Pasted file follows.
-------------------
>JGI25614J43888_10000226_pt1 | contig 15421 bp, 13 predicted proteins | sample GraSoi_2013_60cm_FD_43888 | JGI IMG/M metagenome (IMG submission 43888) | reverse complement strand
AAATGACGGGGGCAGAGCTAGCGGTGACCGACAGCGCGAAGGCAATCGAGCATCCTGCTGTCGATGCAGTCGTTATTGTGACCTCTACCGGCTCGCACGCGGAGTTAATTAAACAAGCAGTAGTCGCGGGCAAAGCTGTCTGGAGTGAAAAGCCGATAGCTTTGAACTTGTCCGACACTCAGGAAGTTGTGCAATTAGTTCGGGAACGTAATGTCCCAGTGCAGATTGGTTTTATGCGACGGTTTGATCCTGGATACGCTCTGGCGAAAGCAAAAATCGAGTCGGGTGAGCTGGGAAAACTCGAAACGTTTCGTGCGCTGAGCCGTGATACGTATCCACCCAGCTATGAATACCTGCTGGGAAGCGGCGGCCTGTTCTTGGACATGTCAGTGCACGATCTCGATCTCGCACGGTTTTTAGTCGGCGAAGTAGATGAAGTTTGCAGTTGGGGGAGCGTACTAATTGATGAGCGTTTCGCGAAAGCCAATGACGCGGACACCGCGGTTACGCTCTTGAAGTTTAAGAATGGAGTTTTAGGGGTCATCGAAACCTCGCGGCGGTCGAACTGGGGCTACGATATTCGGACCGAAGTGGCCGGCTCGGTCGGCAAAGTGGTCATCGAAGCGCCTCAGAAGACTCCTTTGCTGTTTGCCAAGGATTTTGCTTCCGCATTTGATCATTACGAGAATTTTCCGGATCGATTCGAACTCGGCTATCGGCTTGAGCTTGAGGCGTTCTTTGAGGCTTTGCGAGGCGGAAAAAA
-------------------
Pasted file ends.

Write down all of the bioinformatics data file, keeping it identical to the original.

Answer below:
>JGI25614J43888_10000226_pt1 | contig 15421 bp, 13 predicted proteins | sample GraSoi_2013_60cm_FD_43888 | JGI IMG/M metagenome (IMG submission 43888) | reverse complement strand
AAATGACGGGGGCAGAGCTAGCGGTGACCGACAGCGCGAAGGCAATCGAGCATCCTGCTGTCGATGCAGTCGTTATTGTGACCTCTACCGGCTCGCACGCGGAGTTAATTAAACAAGCAGTAGTCGCGGGCAAAGCTGTCTGGAGTGAAAAGCCGATAGCTTTGAACTTGTCCGACACTCAGGAAGTTGTGCAATTAGTTCGGGAACGTAATGTCCCAGTGCAGATTGGTTTTATGCGACGGTTTGATCCTGGATACGCTCTGGCGAAAGCAAAAATCGAGTCGGGTGAGCTGGGAAAACTCGAAACGTTTCGTGCGCTGAGCCGTGATACGTATCCACCCAGCTATGAATACCTGCTGGGAAGCGGCGGCCTGTTCTTGGACATGTCAGTGCACGATCTCGATCTCGCACGGTTTTTAGTCGGCGAAGTAGATGAAGTTTGCAGTTGGGGGAGCGTACTAATTGATGAGCGTTTCGCGAAAGCCAATGACGCGGACACCGCGGTTACGCTCTTGAAGTTTAAGAATGGAGTTTTAGGGGTCATCGAAACCTCGCGGCGGTCGAACTGGGGCTACGATATTCGGACCGAAGTGGCCGGCTCGGTCGGCAAAGTGGTCATCGAAGCGCCTCAGAAGACTCCTTTGCTGTTTGCCAAGGATTTTGCTTCCGCATTTGATCATTACGAGAATTTTCCGGATCGATTCGAACTCGGCTATCGGCTTGAGCTTGAGGCGTTCTTTGAGGCTTTGCGAGGCGGAAAAAA